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VOL. 35 | NO. 42 | Friday, October 21, 2011




91-year-old can't get voter ID because of line

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MURFREESBORO (AP) - Ninety-one-year-old Virginia Lasater says she was unable to obtain a voter ID on Wednesday because she was physically unable to stand in a long line at a driver testing center.

Lasater told The Daily News Journal that she has voted and worked in campaigns for 70 years, but she has never had a photo driver's license (http://bit.ly/nTAmKa). When the state began putting photos on licenses, she was already old enough to be exempt from the requirement.

A new law requires voters to show a state or federal photo ID at the polls beginning in January, so on Wednesday Lasater went to a driver's testing center in Murfreesboro to get one.

Lasater's son, Richard Lasater, said the testing center was packed with at least 100 customers. The staffers were overworked, he said, and when his mother couldn't find a chair he was told there was nothing they could do.

Virginia Lasater, who walks with a cane, decided she could not st and in a long line, so the pair left.

"It really makes me about halfway mad because I know what's going on," she said afterward. Lasater said she is "absolutely" sure the law is part of a Republican strategy to keep senior citizens from voting.

The law was sponsored by Republican Sen. Bill Ketron, of Murfreesboro, and Republican Rep. Debra Maggart, of Hendersonville.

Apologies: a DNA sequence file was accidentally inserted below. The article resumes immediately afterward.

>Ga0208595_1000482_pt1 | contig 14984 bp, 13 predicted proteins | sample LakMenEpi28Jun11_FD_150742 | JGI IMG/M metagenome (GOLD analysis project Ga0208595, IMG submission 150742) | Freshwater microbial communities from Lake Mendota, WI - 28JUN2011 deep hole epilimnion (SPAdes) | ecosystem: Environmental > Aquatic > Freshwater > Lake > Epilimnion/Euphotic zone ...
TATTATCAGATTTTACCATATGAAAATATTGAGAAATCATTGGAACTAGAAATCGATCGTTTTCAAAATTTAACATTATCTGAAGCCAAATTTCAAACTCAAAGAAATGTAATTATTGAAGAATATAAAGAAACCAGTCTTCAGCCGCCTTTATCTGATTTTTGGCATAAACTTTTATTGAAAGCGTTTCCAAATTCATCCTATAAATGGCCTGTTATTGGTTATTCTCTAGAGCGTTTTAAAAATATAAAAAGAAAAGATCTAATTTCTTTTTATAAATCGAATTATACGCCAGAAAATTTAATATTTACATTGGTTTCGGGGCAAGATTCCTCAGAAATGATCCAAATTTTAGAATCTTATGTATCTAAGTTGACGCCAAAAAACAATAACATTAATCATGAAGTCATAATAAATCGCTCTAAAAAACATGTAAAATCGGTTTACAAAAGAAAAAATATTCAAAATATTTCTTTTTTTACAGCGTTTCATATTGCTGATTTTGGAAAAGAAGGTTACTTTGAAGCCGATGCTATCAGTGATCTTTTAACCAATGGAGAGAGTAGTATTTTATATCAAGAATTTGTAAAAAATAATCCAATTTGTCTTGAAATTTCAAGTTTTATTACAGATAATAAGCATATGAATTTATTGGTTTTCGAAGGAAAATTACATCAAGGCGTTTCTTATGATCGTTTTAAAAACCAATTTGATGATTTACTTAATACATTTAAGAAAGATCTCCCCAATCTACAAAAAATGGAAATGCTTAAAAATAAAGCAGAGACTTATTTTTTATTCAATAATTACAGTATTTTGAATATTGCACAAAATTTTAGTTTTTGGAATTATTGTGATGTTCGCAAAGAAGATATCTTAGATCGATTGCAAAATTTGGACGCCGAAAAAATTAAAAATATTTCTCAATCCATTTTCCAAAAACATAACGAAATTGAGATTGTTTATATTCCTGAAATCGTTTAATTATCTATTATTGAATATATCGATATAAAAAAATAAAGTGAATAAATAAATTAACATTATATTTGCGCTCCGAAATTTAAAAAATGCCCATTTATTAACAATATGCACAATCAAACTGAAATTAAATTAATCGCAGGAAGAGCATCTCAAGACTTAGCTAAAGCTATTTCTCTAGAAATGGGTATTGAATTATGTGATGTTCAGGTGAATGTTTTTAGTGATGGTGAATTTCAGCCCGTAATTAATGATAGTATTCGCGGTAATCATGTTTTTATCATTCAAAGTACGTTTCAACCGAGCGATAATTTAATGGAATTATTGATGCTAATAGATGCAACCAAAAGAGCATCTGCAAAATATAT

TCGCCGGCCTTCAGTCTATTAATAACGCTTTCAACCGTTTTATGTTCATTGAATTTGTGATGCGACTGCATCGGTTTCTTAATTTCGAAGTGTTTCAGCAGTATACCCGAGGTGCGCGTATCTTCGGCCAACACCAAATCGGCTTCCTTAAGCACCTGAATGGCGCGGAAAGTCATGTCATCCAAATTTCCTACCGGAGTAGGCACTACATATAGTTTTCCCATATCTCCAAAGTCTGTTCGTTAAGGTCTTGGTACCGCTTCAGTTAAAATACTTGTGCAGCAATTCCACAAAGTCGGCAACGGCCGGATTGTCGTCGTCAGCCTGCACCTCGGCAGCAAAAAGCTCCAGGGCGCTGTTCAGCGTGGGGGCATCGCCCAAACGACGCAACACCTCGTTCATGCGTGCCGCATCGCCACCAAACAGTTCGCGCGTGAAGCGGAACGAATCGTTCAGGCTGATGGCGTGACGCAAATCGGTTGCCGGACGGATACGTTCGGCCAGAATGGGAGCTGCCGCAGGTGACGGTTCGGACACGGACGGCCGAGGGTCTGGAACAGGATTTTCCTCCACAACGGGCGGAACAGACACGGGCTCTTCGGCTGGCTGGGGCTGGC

Democratic leaders announced this week that they've filed legislation to repeal the law.

Reached for comment, Ketron said he wants every eligible citizen to vote.

"We are willing to work with any voter who has difficulties to assist them in obtaining an ID," he said. "My office has called Mrs. Lasater to assist her."

About 126,000 registered voters in Tennessee have driver's licenses without photos. Another 47,000 registered voters don't have driver's licenses.

The Department of Safety has issued 561 photo IDs for voting purposes since July.

Richard Lasater said his mother has been disenfranchised, likening the photo ID law was to the old South Jim Crow laws.

"It's obviously a bad law and it needs to be fixed," said Lasater, who is white. "Voting ought to be the easiest thing in the world to do."

Meanwhile, Virginia Lasater, who recently moved to Murfreesboro from her farm in Lewisburg to live with her son, said with a wry grin that she'll consider moving back home because "they know me there."

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